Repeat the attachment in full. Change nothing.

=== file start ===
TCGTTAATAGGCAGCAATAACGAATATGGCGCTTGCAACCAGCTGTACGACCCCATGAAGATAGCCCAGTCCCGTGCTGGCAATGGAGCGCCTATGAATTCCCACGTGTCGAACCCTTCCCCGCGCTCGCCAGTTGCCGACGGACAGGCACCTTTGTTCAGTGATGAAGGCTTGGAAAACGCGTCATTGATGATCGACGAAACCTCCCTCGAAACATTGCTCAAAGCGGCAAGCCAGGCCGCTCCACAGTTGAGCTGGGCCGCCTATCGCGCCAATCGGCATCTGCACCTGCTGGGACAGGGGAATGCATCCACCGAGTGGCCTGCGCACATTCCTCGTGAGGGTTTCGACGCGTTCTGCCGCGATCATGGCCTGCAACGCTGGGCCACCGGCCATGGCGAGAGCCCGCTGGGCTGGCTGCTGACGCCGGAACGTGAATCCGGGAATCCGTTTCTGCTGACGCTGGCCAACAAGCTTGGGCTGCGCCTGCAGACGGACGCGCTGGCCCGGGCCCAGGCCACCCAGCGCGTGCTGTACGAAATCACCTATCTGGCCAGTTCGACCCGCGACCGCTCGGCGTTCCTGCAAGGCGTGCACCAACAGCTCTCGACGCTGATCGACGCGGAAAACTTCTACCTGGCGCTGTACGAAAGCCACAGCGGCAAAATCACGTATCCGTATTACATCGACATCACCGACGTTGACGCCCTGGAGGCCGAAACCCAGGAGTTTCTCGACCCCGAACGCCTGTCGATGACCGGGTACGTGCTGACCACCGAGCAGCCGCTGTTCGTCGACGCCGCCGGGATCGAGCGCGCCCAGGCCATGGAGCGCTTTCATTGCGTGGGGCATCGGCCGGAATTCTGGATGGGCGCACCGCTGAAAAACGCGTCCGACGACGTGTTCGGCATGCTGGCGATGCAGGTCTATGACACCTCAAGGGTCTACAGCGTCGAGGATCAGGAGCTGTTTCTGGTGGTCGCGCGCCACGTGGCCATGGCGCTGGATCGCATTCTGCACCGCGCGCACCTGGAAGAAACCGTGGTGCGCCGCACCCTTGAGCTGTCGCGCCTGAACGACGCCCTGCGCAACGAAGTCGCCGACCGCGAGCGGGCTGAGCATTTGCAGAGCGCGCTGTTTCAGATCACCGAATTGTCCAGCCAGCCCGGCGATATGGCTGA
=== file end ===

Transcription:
TCGTTAATAGGCAGCAATAACGAATATGGCGCTTGCAACCAGCTGTACGACCCCATGAAGATAGCCCAGTCCCGTGCTGGCAATGGAGCGCCTATGAATTCCCACGTGTCGAACCCTTCCCCGCGCTCGCCAGTTGCCGACGGACAGGCACCTTTGTTCAGTGATGAAGGCTTGGAAAACGCGTCATTGATGATCGACGAAACCTCCCTCGAAACATTGCTCAAAGCGGCAAGCCAGGCCGCTCCACAGTTGAGCTGGGCCGCCTATCGCGCCAATCGGCATCTGCACCTGCTGGGACAGGGGAATGCATCCACCGAGTGGCCTGCGCACATTCCTCGTGAGGGTTTCGACGCGTTCTGCCGCGATCATGGCCTGCAACGCTGGGCCACCGGCCATGGCGAGAGCCCGCTGGGCTGGCTGCTGACGCCGGAACGTGAATCCGGGAATCCGTTTCTGCTGACGCTGGCCAACAAGCTTGGGCTGCGCCTGCAGACGGACGCGCTGGCCCGGGCCCAGGCCACCCAGCGCGTGCTGTACGAAATCACCTATCTGGCCAGTTCGACCCGCGACCGCTCGGCGTTCCTGCAAGGCGTGCACCAACAGCTCTCGACGCTGATCGACGCGGAAAACTTCTACCTGGCGCTGTACGAAAGCCACAGCGGCAAAATCACGTATCCGTATTACATCGACATCACCGACGTTGACGCCCTGGAGGCCGAAACCCAGGAGTTTCTCGACCCCGAACGCCTGTCGATGACCGGGTACGTGCTGACCACCGAGCAGCCGCTGTTCGTCGACGCCGCCGGGATCGAGCGCGCCCAGGCCATGGAGCGCTTTCATTGCGTGGGGCATCGGCCGGAATTCTGGATGGGCGCACCGCTGAAAAACGCGTCCGACGACGTGTTCGGCATGCTGGCGATGCAGGTCTATGACACCTCAAGGGTCTACAGCGTCGAGGATCAGGAGCTGTTTCTGGTGGTCGCGCGCCACGTGGCCATGGCGCTGGATCGCATTCTGCACCGCGCGCACCTGGAAGAAACCGTGGTGCGCCGCACCCTTGAGCTGTCGCGCCTGAACGACGCCCTGCGCAACGAAGTCGCCGACCGCGAGCGGGCTGAGCATTTGCAGAGCGCGCTGTTTCAGATCACCGAATTGTCCAGCCAGCCCGGCGATATGGCTGA